8. #8
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    I have the same complaint as Peter, I use the routers and have otherwise greatly reduced the amount of Festool stuff I use. I have such little patience for the track saw anymore that I’d rather draw a line and bandsaw by eye.

    These tools seem engineered for 18mm plywood and everything else is a struggle even when conditions are met such as proper blade.

    My Kapex struggled through most cuts, especially in heavy material where the similarly sized bit appropriately motored OMGA cuts through 12/4 ash like it’s not even there.
    Last edited by Brian Holcombe; 10-01-2019 at 2:13 PM.
    Bumbling forward into the unknown.

  9. #9
    Quote Originally Posted by Brian Holcombe View Post
    I have the same complaint as Peter ...
    Peter & Brian,

    While they don't seem to have the massive following that F-tool has, for quite a few years I've used the Eurekazone EZ Smart tracks (http://www.eurekazone.com) that can be mated with your own circular saw of choice using their so-called "Smart Base" that rides on the tracks . You can buy & install the base yourself ($50, not too hard to install) or you can have them add the base and a dust collection port (they call this an EZ Ready saw). Their system even allows you to use a Makita 5402NA 16-5/16 inch circular saw!! Makita circular saws seem to be a favorite of the Eurekazone track users, but I can't speak to why. I have a Makita, a Hitachi, and a Bosch cordless and they all seem to perform well for me.

    If someone goes in that direction I recommend they get a 64" track ($132, on sale now for $90) for cutting 48" plywood, and add an additional 54" track ($112, on sale now for $77) if cutting 96" plywood. You'll also want a pair of their track clamps (that clamp the track to the material) and if connecting two tracks, a pair of track connectors. The tracks are unique in that (1) they are beefier than others - think I-beam, and (2) the tracks have dovetail shaped slots rather than rectangular slots, so that two connected tracks auto-align straight.

  10. #10
    All
    Thanks for the replies i will be getting rid of my festool accessories and start a search for a new track saw. So is it worth the $20 for them to ship it back to me???hmm maybe...
    i will be looking at hard at Makita and perhaps keep my MFT and Festool tracks.

    Thanks

  11. #11
    Quote Originally Posted by David Gutierrez View Post
    All
    Thanks for the replies i will be getting rid of my festool accessories and start a search for a new track saw. So is it worth the $20 for them to ship it back to me???hmm maybe...
    i will be looking at hard at Makita and perhaps keep my MFT and Festool tracks.
    It may not be worth 20 bucks to _you_ but if I give you 20 bucks, will you have them ship it back directly to _me_? :^)

    BTW, I really like Makita's corded tools (no personal experience with their cordless.)

  12. #12
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    David,
    I have a Dewalt that's 11 years old. This saw has seen many hours of use (I'm a carpenter) and it's still going strong. I've often said that if anything happened to that saw I'd buy another the next day. But I do wish they made one comparable to the bigger Festool.

  13. #13
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    Quote Originally Posted by David Gutierrez View Post
    All
    Thanks for the replies i will be getting rid of my festool accessories and start a search for a new track saw. So is it worth the $20 for them to ship it back to me???hmm maybe...
    i will be looking at hard at Makita and perhaps keep my MFT and Festool tracks.

    Thanks
    David
    Yes, have it shipped back to you. Unless you want to give someone at the repair center a repairable saw. I guarantee you it won't cost them $278.00 dollars to repair it.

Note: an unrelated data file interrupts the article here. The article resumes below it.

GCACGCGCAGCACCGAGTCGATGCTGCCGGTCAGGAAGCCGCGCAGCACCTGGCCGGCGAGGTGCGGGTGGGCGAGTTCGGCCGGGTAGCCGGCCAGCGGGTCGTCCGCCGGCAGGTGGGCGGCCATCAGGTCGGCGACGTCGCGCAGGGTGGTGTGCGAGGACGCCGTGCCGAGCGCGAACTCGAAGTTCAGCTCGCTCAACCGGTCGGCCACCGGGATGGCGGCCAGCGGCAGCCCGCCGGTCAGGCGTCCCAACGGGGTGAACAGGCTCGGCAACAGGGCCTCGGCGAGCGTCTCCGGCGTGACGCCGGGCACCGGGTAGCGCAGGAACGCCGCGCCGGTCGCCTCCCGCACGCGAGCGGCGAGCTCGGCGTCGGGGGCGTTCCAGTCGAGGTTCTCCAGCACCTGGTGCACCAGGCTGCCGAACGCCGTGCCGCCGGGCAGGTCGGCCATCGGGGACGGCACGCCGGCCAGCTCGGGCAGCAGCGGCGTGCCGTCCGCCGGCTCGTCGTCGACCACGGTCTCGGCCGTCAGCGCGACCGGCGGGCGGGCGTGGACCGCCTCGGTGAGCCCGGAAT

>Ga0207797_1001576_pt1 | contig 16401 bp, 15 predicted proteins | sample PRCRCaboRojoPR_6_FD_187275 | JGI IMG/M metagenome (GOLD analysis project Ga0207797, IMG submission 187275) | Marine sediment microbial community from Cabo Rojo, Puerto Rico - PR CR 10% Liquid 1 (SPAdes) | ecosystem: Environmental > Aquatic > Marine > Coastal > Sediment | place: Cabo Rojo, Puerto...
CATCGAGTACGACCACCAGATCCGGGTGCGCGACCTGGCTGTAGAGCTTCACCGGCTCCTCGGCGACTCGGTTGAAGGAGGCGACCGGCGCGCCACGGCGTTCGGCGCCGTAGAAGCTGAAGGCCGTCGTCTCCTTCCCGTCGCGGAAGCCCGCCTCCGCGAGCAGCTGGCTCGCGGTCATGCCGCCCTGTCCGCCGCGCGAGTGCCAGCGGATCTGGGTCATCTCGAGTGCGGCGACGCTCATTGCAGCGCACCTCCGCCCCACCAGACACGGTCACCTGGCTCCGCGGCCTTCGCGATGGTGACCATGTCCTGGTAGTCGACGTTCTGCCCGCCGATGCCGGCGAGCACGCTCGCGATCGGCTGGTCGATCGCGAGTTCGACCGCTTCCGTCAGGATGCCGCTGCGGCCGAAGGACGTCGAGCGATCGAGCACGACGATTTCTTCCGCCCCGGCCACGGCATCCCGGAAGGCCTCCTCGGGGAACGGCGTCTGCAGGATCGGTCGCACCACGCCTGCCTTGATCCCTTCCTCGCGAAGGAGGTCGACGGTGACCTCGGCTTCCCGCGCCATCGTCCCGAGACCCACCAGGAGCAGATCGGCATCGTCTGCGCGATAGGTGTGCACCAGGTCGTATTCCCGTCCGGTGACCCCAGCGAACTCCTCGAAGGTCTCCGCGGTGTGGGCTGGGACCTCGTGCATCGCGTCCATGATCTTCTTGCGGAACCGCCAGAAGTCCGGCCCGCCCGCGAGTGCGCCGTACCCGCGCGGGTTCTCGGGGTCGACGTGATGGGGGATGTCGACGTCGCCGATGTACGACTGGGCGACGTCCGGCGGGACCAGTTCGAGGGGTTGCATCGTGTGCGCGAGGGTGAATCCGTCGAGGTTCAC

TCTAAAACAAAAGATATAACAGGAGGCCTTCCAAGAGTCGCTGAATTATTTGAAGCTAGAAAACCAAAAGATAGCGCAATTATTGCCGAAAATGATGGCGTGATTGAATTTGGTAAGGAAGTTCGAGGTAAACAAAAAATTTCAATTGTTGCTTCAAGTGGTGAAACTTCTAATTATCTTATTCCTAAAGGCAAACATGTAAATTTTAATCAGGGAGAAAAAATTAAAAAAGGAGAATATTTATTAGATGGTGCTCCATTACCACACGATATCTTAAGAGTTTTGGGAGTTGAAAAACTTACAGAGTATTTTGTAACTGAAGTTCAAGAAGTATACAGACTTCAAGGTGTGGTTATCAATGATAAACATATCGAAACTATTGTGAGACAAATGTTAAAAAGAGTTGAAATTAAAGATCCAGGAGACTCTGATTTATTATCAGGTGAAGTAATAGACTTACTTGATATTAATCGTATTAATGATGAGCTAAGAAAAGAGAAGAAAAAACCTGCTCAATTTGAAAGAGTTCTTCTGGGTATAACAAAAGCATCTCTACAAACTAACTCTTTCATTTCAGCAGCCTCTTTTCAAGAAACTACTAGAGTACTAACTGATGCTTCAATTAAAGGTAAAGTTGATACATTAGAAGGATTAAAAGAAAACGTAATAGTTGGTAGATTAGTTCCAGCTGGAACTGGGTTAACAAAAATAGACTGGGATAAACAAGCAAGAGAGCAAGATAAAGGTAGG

Repair centers work on a modular replacement philosophy. You may only have a broken, or pinched, wire, but they're going to replace an entire assembly that has that broken wire.
    I don't know how mechanically inclined you are, but there are quite a few repair videos for the TS-55 on You Tube. Including a few that are complete tear downs and reassembly. Parts are available online also for the TS-55.
    If it's not worth the hassle, then take Doug up on his offer.
    Don't give it away to the repair center.
    "The first thing you need to know, will likely be the last thing you learn." (Unknown)

  14. #14
    A quick google search says a Makita track saw without tracks is $356. DeWalt is about the same and I saw reports that said both will work fine on the Festool track. That seems like a better deal to me than the repair - probably. I would pay the $20 and get the Festool back, poke around at it, check the brushes, clean the communtator, bypass the switch maybe bypass the speed control, and if none of that works, make the final decision. Each saw has some plusses and minuses.

    There is a tear down youtube by a guy "Boltor" or something like that where he tears down a saw like yours and basically says the parts are nothing special. Festool does a GREAT job coming up with systems that work. But outside of the domino and maybe the Rotex 90 you can get at least very similar tools, possibly in some ways better tools, in other brands.

    I use and like the DeWalt but the Makita typically gets as good or better reviews. If either broke, I think the repair quote would be less than the Festool - but that is a guess. Festool is quoting you about 1/2 what a new TS55 sells for but that is about 2/3 of what the others cost.

    I've had my DeWalt at least as long as you have had the Festool and it is working fine. I definitely do not baby tools. It has fallen from my workbench to the concrete floor and been used to cut wood with nails in it, thick hardwoods, etc.. I've worn out one blade and damaged another with the nails. I also cut drywall with it sometimes. I think it's pretty rugged.

  15. #15
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    Quote Originally Posted by Jeff Bartley View Post
    David,
    I have a Dewalt that's 11 years old. This saw has seen many hours of use (I'm a carpenter) and it's still going strong. I've often said that if anything happened to that saw I'd buy another the next day. But I do wish they made one comparable to the bigger Festool.
    I have the cordless Dewalt and love it.